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The childhood and adolescence of Romani children ends when they begin their own
families. One Romani proverb says: Sit your daughter in a chair and if her feet
touch the ground, she's ready for marriage.
The commonly prevalent opinion that Romani girls mature earlier sexually than
Czech girls was proved false by Daniela Sivakova in her study Antropologicke
vyskumy Ciganov (Romov) na Slovensku z roku 1992 [Anthropological
research on Gypsies (Roma) in Slovakia in 1992]. Romani girls are prepared for
marriage between 14 and 16 years of age, which explains the young age of Romani
wedding guests, but the study would indicate that the young Romani girls are
more socially prepared for marriage than biologically. Because, as soon as the
girl "grew up" and reached the critical adolescent age, which for most of us is
connected to defiance and rebellion, her mother was having several other
children and entrusting her daughter "for upbringing" to her future husband.
Parents entrusted their adolescent daughters to their future husbands. The
girls mostly had to marry men who their parents chose for them.
The father chose the husband more often, though this wasn't by rule. So Romani
girls didn't marry for romantic love, but in obedience to the wishes of
their family. The daughter's duty was to enter into a good and well-advised
marriage, thus bringing together two families and by doing so increasing her
family's prestige. This kind of arranged marriage could only occur between two
families which were of similar material standing and had friendly relations,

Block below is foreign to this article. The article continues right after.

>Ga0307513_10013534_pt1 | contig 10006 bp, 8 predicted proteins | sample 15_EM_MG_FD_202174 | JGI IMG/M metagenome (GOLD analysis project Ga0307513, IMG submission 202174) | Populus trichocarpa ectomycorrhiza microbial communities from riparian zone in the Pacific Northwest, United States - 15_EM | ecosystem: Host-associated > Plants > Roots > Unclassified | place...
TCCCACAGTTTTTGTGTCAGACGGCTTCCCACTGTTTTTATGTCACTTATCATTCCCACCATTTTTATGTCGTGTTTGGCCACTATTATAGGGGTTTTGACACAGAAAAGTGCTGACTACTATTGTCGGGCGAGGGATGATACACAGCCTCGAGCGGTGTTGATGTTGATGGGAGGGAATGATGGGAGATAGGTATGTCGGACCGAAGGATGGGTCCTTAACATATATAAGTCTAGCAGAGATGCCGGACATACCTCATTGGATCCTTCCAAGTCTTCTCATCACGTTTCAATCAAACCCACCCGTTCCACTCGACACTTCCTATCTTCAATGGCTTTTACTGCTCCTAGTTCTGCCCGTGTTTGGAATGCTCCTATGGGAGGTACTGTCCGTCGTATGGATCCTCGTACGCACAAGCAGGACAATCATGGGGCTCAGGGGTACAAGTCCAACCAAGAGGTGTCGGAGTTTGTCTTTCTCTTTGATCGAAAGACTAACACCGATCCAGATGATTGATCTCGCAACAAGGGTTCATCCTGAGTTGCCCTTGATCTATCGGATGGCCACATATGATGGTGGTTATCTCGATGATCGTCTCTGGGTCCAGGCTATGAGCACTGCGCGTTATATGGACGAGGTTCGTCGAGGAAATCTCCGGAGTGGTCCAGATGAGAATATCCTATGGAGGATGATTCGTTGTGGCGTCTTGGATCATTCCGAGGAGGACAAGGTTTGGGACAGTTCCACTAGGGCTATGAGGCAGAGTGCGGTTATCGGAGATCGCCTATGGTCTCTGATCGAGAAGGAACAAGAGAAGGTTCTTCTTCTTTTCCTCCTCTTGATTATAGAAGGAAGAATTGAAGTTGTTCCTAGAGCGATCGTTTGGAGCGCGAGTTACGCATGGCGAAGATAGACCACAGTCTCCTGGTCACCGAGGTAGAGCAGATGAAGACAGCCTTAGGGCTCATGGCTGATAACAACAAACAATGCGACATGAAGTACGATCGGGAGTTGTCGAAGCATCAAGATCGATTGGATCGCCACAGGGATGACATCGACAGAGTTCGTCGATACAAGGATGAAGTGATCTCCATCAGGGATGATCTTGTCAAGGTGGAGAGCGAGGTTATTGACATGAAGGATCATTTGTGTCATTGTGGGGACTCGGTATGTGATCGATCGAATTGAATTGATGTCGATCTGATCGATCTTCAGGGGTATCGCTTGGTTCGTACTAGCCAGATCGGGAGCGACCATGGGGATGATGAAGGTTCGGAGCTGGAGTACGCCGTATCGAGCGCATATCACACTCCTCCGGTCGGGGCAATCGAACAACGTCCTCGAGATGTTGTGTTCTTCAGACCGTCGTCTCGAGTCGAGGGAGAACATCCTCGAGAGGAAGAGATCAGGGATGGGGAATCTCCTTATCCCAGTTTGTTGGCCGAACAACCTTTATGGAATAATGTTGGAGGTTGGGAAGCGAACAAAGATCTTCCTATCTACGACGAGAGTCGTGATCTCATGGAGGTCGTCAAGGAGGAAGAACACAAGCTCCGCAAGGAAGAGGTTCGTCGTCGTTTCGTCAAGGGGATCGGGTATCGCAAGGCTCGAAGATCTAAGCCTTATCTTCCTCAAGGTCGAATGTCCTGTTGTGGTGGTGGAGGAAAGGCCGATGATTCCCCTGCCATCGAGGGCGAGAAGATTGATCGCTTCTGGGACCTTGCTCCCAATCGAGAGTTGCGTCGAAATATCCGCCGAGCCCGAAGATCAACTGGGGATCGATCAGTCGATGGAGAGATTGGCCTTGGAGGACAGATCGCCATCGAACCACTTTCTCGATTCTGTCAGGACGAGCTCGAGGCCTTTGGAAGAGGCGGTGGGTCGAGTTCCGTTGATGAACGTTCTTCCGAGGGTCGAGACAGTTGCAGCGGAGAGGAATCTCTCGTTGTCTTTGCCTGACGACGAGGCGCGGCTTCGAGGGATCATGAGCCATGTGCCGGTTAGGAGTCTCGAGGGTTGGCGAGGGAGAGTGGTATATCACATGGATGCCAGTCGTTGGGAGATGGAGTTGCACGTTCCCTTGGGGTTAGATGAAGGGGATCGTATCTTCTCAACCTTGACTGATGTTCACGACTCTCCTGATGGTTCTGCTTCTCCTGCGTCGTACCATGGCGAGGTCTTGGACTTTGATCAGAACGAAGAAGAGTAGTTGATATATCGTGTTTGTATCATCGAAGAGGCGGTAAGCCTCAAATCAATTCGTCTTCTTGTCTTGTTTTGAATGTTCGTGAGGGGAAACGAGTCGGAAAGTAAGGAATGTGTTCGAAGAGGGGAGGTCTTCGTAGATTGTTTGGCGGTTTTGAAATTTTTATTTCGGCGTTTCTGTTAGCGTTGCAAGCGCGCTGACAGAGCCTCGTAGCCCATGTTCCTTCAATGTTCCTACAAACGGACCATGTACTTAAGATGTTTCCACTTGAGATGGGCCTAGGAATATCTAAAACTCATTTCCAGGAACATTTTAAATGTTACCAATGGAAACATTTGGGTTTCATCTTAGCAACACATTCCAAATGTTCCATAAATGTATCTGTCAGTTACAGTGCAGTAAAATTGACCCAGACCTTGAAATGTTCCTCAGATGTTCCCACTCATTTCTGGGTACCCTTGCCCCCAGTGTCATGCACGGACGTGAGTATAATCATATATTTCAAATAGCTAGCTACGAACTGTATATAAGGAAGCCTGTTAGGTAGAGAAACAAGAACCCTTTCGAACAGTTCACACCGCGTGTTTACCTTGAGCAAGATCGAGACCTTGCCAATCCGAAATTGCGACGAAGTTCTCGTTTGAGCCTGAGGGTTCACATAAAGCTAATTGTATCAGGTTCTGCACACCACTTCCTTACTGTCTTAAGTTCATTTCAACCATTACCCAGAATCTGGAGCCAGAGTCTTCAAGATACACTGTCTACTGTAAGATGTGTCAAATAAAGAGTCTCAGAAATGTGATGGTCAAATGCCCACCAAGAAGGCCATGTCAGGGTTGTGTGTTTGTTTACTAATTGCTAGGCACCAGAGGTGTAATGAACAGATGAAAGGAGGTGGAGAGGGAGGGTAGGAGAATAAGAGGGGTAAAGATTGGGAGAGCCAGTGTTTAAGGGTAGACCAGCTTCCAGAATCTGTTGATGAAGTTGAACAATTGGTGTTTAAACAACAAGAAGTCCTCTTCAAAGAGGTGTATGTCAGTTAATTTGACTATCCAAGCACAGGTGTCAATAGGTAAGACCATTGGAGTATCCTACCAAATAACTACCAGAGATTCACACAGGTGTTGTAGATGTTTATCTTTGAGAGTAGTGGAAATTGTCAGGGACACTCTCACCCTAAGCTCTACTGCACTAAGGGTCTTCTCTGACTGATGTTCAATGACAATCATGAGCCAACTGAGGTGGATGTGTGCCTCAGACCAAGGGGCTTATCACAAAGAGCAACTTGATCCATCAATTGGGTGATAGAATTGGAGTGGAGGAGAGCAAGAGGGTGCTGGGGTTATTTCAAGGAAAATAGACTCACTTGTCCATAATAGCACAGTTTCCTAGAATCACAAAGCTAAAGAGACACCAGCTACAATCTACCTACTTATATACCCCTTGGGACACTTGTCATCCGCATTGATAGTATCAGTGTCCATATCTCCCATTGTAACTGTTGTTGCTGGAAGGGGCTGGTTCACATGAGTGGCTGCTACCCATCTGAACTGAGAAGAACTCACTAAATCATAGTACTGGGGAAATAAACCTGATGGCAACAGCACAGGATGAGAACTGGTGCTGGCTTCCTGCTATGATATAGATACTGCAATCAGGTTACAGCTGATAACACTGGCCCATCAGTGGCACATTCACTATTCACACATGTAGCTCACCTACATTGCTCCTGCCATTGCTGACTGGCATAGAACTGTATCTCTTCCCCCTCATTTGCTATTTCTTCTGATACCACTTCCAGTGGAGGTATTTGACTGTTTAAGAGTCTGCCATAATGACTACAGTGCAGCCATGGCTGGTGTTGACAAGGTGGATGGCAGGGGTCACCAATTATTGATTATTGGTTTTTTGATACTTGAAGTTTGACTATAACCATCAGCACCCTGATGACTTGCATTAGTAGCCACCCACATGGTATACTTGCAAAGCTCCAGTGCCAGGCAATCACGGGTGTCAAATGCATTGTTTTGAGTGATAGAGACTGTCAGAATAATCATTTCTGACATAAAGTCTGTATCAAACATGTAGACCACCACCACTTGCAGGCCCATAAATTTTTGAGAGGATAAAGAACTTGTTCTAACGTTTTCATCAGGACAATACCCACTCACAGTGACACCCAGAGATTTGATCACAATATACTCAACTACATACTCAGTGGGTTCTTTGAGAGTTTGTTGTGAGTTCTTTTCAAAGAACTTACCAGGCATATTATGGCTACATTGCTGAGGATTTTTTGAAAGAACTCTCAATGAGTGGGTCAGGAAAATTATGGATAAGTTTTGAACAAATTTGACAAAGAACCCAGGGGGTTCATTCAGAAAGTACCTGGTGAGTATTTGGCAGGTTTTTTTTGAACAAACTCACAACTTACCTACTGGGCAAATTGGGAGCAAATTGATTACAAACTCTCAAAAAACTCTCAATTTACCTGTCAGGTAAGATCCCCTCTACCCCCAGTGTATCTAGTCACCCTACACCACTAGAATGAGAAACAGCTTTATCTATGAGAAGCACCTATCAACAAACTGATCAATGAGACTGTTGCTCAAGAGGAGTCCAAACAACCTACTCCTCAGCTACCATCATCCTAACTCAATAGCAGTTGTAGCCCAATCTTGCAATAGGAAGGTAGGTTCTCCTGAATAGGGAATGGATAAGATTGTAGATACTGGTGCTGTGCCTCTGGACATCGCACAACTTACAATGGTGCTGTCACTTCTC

and when both fathers agreed on the wedding.
It happened, of course, that two young people would get married against the
their parents, but this didn't always cause conflicts. Most of these couples
had siblings helping them elope, and if they spent the night
together, there was nothing else to do but arrange a wedding. The families
usually forgave them, but they had to be publicly punished first, so
that others wouldn't get the same idea. The couple wouldn't be banished from
the family or the community for their transgression, just punished. Banishment
from the community was the worst punishment there was for the Roma, reserved
for crimes like incest, a multicultural taboo strongly condemned by the Roma.
In order for two young people to live together and start having children, after
the fathers' agreement an engagement ceremony (mangavipen) would be
arranged. The young couple, in the accompaniment of each of their parents,
swore before witnesses to be faithful to each other until death. The master
of ceremonies, most often a chief elder(chhibalo or vajda), bound
the hands of the
couple together with a scarf and then poured wine or some spirit into their
palms which they would then drink. Today, the hands are not usually bound,
just held, and the newlywed couple drink the contents of each other's cup and
kiss. From this moment, they are considered by Romani society to be husband and
wife, and they may live together and produce children.
The civil or church ceremony (bijav) would be concluded after a few
when the couple had already had a child or two together. A completed marriage
was for life. Separation was rare, and was only permitted in the case of the
infertility or infidelity of the wife.
If after several years no children were born to the couple, the husband could
leave his wife. Infertility was the worst of fates for a Romani woman, as it
meant she couldn't fulfill her role in life - to be a good mother, and thus a
good wife. Such a woman was scorned by all, and no one thought badly of her
husband for leaving her. Infertility was considered a punishment, inflicted on
the woman for some reason. Naturally, there were many charms to counteract
infertility. One remedy, for example, was for the infertile woman to eat herbs